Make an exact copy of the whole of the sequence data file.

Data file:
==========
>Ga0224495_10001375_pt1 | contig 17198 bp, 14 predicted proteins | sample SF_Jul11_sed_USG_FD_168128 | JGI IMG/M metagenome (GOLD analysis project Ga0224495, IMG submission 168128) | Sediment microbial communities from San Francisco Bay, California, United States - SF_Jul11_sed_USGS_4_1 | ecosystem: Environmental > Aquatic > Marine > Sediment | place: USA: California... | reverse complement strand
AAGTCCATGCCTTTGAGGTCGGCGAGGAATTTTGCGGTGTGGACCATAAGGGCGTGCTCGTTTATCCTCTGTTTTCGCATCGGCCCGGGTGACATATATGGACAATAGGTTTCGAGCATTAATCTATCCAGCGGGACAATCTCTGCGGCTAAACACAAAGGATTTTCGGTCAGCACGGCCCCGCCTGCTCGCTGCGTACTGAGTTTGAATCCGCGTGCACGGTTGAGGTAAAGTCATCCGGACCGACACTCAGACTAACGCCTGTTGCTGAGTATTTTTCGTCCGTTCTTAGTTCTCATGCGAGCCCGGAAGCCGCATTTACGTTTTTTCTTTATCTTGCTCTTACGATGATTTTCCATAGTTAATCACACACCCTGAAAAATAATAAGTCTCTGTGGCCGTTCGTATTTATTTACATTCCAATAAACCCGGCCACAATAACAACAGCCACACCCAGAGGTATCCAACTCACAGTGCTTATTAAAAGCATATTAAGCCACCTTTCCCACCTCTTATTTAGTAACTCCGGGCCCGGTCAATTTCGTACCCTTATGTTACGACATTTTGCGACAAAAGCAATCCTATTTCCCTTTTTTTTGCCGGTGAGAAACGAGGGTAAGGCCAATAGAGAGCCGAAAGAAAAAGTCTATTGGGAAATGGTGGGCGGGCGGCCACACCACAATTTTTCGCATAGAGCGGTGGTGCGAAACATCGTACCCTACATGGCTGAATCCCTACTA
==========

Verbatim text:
>Ga0224495_10001375_pt1 | contig 17198 bp, 14 predicted proteins | sample SF_Jul11_sed_USG_FD_168128 | JGI IMG/M metagenome (GOLD analysis project Ga0224495, IMG submission 168128) | Sediment microbial communities from San Francisco Bay, California, United States - SF_Jul11_sed_USGS_4_1 | ecosystem: Environmental > Aquatic > Marine > Sediment | place: USA: California... | reverse complement strand
AAGTCCATGCCTTTGAGGTCGGCGAGGAATTTTGCGGTGTGGACCATAAGGGCGTGCTCGTTTATCCTCTGTTTTCGCATCGGCCCGGGTGACATATATGGACAATAGGTTTCGAGCATTAATCTATCCAGCGGGACAATCTCTGCGGCTAAACACAAAGGATTTTCGGTCAGCACGGCCCCGCCTGCTCGCTGCGTACTGAGTTTGAATCCGCGTGCACGGTTGAGGTAAAGTCATCCGGACCGACACTCAGACTAACGCCTGTTGCTGAGTATTTTTCGTCCGTTCTTAGTTCTCATGCGAGCCCGGAAGCCGCATTTACGTTTTTTCTTTATCTTGCTCTTACGATGATTTTCCATAGTTAATCACACACCCTGAAAAATAATAAGTCTCTGTGGCCGTTCGTATTTATTTACATTCCAATAAACCCGGCCACAATAACAACAGCCACACCCAGAGGTATCCAACTCACAGTGCTTATTAAAAGCATATTAAGCCACCTTTCCCACCTCTTATTTAGTAACTCCGGGCCCGGTCAATTTCGTACCCTTATGTTACGACATTTTGCGACAAAAGCAATCCTATTTCCCTTTTTTTTGCCGGTGAGAAACGAGGGTAAGGCCAATAGAGAGCCGAAAGAAAAAGTCTATTGGGAAATGGTGGGCGGGCGGCCACACCACAATTTTTCGCATAGAGCGGTGGTGCGAAACATCGTACCCTACATGGCTGAATCCCTACTA